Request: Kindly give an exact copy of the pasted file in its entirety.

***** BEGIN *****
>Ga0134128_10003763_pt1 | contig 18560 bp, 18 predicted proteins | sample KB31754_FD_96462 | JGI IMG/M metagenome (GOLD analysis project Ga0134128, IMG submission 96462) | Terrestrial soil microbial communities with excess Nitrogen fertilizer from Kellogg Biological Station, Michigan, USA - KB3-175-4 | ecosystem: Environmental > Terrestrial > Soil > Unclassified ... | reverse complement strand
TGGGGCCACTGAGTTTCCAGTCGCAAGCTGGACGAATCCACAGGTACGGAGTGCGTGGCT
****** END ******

>Ga0134128_10003763_pt1 | contig 18560 bp, 18 predicted proteins | sample KB31754_FD_96462 | JGI IMG/M metagenome (GOLD analysis project Ga0134128, IMG submission 96462) | Terrestrial soil microbial communities with excess Nitrogen fertilizer from Kellogg Biological Station, Michigan, USA - KB3-175-4 | ecosystem: Environmental > Terrestrial > Soil > Unclassified ... | reverse complement strand
TGGGGCCACTGAGTTTCCAGTCGCAAGCTGGACGAATCCACAGGTACGGAGTGCGTGGCT